- No clear rationale for election call when there is a legislated election period – looks politically craven
- Mismanagement of GSA issue/floor-crossing
- Candidate nomination process has exposed some internal party strife that could have alienated some party activists
How do the PCs obtain success in this election?
- Avoid treating the election as a necessary evil. The PCs have governed for almost 44 years and have to avoid coming off as arrogant and dismissive of democratic structures.
- Continue to occupy the majority of the centre right of the political spectrum while pushing the Wildrose further to the fringe right.
- Prentice needs to avoid making unforced errors throughout the campaign. He has proven that he has a penchant for walking himself into mistakes (ie blaming Albertans, candidate nomination messes, Bill 10, mishandling the floor crossing) and under the pressure of a campaign, mistakes like these are far more likely.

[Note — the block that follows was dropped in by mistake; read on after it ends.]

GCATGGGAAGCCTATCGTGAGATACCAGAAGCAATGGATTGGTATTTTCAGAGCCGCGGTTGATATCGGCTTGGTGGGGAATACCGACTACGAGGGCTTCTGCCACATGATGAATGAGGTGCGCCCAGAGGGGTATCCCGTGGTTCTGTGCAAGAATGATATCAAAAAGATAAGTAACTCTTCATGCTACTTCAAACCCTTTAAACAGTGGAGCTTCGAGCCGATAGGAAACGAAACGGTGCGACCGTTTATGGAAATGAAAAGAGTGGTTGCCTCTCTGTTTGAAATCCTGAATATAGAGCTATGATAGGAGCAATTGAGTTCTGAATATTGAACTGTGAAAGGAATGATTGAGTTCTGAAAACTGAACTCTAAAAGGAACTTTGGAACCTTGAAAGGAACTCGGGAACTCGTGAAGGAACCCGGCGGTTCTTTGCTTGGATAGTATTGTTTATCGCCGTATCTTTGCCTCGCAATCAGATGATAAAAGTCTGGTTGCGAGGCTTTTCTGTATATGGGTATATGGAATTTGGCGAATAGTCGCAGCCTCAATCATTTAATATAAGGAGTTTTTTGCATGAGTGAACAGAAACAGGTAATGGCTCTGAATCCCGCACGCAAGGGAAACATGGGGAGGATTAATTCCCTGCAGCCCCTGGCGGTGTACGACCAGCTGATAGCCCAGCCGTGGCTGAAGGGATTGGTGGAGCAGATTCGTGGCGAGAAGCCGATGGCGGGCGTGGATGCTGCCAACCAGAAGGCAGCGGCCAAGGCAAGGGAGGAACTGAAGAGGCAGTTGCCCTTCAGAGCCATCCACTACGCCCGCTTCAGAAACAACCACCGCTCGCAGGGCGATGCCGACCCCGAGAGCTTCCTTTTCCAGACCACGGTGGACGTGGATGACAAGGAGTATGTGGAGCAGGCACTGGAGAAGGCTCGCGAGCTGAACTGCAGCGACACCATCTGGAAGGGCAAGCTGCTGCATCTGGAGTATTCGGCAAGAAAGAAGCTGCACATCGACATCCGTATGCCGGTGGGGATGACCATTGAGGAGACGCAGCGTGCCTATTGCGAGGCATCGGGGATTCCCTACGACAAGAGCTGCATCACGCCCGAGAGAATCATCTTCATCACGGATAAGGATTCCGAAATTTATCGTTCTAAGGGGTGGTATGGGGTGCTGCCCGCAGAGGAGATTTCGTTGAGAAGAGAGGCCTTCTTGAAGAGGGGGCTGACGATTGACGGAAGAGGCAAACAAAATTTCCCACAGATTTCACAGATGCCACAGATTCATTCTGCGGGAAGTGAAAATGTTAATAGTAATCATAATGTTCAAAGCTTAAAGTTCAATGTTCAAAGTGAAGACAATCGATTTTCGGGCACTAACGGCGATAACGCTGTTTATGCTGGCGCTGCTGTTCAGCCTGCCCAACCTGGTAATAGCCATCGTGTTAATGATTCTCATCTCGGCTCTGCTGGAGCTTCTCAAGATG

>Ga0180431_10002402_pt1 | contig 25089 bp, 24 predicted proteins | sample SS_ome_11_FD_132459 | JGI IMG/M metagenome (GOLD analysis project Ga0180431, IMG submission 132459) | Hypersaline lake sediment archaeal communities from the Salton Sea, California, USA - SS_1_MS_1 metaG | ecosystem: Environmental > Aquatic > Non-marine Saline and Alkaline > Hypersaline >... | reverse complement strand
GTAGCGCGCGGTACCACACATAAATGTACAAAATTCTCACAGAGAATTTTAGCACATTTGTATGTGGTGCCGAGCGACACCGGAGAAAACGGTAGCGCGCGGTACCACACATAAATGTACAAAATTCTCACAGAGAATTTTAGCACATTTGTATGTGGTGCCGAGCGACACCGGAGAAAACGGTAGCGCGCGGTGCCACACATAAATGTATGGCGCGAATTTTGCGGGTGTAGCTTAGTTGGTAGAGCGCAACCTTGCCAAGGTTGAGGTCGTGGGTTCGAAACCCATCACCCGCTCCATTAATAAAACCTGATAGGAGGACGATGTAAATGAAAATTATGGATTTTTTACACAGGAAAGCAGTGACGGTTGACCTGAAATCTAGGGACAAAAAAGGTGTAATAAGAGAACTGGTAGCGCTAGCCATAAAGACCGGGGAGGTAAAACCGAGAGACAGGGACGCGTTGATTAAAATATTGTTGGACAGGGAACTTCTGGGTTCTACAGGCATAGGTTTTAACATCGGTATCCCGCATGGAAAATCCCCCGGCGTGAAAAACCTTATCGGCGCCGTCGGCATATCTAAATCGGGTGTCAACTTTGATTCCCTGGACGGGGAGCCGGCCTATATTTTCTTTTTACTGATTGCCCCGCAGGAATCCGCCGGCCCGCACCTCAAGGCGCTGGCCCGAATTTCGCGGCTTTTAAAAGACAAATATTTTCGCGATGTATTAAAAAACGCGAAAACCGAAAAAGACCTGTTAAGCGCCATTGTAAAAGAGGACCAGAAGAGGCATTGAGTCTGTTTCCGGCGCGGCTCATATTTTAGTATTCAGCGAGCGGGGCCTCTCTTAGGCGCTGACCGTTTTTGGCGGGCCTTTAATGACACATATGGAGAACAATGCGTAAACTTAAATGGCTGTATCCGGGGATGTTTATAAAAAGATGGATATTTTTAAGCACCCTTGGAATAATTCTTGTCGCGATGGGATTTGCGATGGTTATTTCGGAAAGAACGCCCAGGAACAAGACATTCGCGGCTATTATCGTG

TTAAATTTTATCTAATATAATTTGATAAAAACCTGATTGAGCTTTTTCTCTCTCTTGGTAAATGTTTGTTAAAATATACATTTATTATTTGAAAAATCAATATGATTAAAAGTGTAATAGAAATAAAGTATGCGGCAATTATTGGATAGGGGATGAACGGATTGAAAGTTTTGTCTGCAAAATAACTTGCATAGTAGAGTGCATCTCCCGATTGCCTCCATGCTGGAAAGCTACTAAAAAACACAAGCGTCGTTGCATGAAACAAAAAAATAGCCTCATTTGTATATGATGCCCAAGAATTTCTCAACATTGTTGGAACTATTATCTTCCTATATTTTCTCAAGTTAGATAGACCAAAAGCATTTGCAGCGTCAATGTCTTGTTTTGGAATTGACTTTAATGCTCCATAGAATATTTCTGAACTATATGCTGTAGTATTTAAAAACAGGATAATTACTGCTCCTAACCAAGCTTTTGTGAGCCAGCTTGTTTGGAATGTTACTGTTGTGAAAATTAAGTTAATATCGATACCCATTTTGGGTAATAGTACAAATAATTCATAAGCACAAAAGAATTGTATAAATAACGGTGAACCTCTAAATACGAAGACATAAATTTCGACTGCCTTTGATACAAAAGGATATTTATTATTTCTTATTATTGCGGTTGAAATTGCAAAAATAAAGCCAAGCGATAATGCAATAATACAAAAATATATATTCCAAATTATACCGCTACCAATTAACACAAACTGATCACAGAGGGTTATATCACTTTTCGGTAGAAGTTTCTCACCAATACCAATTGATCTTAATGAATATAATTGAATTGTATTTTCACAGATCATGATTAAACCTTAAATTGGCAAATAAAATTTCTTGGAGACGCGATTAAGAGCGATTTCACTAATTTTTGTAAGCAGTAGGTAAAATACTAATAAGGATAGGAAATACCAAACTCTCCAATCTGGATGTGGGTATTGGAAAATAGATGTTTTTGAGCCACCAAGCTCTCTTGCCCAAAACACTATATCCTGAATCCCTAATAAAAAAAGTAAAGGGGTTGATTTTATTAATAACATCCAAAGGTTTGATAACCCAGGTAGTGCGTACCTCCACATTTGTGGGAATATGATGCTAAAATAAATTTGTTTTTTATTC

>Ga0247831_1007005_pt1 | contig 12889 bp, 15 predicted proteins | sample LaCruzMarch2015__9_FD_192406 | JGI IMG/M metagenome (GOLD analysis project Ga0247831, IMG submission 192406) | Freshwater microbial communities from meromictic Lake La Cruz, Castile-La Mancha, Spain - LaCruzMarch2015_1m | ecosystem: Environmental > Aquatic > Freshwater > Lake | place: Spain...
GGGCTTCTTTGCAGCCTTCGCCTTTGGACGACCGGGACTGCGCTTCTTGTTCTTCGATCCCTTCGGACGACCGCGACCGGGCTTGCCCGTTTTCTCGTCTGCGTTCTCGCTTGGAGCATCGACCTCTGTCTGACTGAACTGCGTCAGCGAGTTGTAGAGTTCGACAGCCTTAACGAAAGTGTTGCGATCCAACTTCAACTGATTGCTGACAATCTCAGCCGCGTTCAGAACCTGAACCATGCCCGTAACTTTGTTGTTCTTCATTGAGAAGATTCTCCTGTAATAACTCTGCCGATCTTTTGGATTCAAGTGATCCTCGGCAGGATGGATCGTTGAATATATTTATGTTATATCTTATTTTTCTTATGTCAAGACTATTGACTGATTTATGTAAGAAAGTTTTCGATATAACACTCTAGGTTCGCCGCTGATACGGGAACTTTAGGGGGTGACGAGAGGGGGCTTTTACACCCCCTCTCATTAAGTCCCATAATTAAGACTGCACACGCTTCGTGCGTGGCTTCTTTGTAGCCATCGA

- Successfully sell the need for a budget that included billions of dollars of increased taxes.
- Divorce themselves from the PC policies that created the fiscal hole that Alberta government is in.
- Frame the election as a PC vs NDP battle. This would marginalize both the Wildrose and Liberals and would allow the PCs to pick up potential “blue Liberal” voters in Calgary and Edmonton while picking up moderate Wildrose supporters.
Wildrose Party of Alberta
What does success look like for the Wildrose Party?
It looks unlikely that the Wildrose will be able to compete for government in this election. The defection of Danielle Smith and the others has set back the party by a full election cycle. New Wildrose leader Brian Jean will have only a couple of weeks before the writ drops to establish some name recognition.
Success for the Wildrose will be to maintain the seats that they currently hold and to pick up the seats of those who crossed the floor. They also need to establish more of a foothold in urban Calgary and in Edmonton. This likely won’t lead to additional seats in either city but they need to increase their vote share in both cities to help position themselves for the next provincial election.
- Large financial base from pre-floor crossing era
- Tax increases from budget could open opportunity for Wildrose anti-tax message
- Anger from much of Alberta electorate for the defections